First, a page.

Thursday, August 28, 2008
Wednesday, August 27, 2008
Monday, August 25, 2008
Square Tiers: Move in 2 in. from the outer edge and cut across. Then slice 1 in. pieces of cake. Now move in another 2 in. and slice again until the entire tier is cut.
10 inch for 40 servings
12 inch for 72 servings
14 inch for 98 servings
16 inch for 128 servings
8 inches for 24 servings
10 inches for 38 servings
12 inches for 56 servings
14 inches for 88 servings
16 inches for 10 servings
18 inches for 146 servings
Divide the tiers vertically into 1/2ths, 4ths, 6ths and 8ths. Within rows, slice 1 in. pieces of cake.
10 inches for 36 servings * 12 inches for 54 servings *16 inches for 94 servings
Cut similar to round tiers as diagram shows.
9 inches for 18 servings * 12 inches for 40 servings * 15 inches for 64 servings
Move in 2 in. from the outer edge and cut across. Then slice 1 in. pieces of cake. Now move in another 2 in. and slice again until the entire tier is cut.
10 inch for 26 servings * 13 inch for 45 servings * 16 inch for 70 servings
PAISLEY (COMMA) CAKE
Move in 2 in. from the outer edge and cut across. Slice and serve 1 in. pieces of cake, similar to oval tiers as diagram shows. Now move in another 2 in., repeat process until the entire tier is cut.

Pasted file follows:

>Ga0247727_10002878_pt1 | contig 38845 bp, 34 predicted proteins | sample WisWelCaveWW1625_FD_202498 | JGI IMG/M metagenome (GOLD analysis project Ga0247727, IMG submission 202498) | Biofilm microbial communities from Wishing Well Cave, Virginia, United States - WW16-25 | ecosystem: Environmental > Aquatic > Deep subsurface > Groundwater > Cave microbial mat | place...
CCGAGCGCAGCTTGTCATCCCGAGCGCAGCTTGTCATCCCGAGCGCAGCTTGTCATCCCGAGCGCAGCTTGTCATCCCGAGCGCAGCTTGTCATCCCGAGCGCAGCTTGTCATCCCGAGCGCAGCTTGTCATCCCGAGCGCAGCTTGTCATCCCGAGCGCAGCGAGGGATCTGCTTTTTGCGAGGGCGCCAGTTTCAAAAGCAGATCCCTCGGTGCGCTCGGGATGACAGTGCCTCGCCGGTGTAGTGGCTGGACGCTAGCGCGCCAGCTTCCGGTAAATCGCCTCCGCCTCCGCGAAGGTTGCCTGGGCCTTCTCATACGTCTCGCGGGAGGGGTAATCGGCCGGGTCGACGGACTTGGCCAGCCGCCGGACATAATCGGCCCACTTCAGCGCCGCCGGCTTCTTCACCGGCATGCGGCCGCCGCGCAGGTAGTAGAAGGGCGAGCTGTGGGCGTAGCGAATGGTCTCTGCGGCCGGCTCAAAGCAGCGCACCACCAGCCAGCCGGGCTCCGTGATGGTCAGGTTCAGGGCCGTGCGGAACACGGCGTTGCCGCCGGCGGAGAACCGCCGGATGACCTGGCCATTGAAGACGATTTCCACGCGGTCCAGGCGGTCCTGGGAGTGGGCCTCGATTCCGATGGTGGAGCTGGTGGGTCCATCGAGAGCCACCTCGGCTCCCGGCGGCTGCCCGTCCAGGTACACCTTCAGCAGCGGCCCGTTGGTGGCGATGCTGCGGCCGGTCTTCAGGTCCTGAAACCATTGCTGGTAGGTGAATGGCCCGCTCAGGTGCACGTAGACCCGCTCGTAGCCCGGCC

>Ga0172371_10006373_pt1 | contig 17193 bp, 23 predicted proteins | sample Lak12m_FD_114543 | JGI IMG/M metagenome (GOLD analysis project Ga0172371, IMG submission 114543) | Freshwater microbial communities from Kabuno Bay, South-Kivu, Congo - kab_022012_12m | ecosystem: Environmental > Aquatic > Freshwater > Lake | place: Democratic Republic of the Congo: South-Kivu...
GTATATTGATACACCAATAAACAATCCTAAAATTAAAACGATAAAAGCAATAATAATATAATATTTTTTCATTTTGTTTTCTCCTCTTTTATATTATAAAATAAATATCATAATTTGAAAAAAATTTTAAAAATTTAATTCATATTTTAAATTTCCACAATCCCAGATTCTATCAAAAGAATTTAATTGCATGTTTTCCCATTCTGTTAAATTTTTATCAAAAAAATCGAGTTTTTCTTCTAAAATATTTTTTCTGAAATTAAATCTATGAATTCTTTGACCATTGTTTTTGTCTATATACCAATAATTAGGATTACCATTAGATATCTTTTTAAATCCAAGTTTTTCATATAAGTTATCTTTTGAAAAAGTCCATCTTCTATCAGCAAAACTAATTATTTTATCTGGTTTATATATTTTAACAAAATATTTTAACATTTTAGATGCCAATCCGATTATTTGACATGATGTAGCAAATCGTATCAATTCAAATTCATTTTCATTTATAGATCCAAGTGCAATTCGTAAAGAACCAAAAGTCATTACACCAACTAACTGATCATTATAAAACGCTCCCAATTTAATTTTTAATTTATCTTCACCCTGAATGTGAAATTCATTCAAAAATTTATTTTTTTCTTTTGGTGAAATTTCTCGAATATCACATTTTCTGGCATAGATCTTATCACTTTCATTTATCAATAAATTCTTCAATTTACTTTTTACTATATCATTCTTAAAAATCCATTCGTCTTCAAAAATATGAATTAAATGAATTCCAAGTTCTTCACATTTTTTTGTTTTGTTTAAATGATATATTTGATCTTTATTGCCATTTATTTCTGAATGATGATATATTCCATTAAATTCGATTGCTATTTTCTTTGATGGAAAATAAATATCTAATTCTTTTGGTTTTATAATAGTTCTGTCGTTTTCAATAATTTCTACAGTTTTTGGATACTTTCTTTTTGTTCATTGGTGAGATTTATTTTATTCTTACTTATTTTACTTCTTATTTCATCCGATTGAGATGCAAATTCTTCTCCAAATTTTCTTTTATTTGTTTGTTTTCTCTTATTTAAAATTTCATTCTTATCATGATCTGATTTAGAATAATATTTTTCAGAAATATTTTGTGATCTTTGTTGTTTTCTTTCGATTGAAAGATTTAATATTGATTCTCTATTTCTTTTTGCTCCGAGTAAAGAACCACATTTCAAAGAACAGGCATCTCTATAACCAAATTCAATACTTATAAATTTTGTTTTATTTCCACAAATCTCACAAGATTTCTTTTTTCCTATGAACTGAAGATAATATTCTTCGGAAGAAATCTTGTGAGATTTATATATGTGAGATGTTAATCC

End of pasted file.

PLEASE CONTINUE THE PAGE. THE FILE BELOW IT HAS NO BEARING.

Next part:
About 25 servings
Monday, August 18, 2008
Ding, dong the bells are gonna chime . . .
For your sake, we were a more diligent taking pictures of the process of building this cake so I could share the process with you in pictures, but we skipped some of the obvious steps to save time and space.
Again, we're starting with a white cake with raspberry filling. The plan was four layers: 12" base, 10", 8", and a 6" topper. Each layer was composed of two cakes, each of which was split horizontal for another layer of filling. So, each cake tier had three layers of filling and was covered with buttercream icing. The bottom two large tiers were filled with raspberry filling and I simply used icing as filling for the top two tiers.
After the layers are filled and assembled, the cake is covered with buttercream icing on the sides and top as a base for the fondant icing that will be it's final covering.
It is of utmost importance that this icing be as straight and smooth as possible, with right angles and level tops.
To acheive this, an abundance of icing is applied, and the extra scraped off. The remaining icing is smoothed out to finish this step.
Now, it is ready for the fondant.
Fondant is a beautiful smooth finish for a cake. The lack of texture is a classically simple matte background for whatever you are going to do to dress it up with. Think of fondant as a "little black dress" for cakes.
The fondant is rolled out and then placed over the iced cake. It is then coached down the sides to a smooth finish before the extra is trimmed.
I trim twice. On the first trim, I trim the heavy majority and leave 1/4 inch in case the fondant was stretched and wants to spring back up the side a little once the weight is removed. After I see that all is well, the final 1/4 inch is removed and overall smoothing begins.
Every dress has a hem, and I like to put something around the bottom for a finished look. In this case, I am using ivory colored grosgrain ribbon to match the cake. I wanted it to blend as much as possible with the cake and not call attention to itself because of all the other decor that will go on it eventually.
Then, we inserted dowels into each cake and stacked them up to take a look.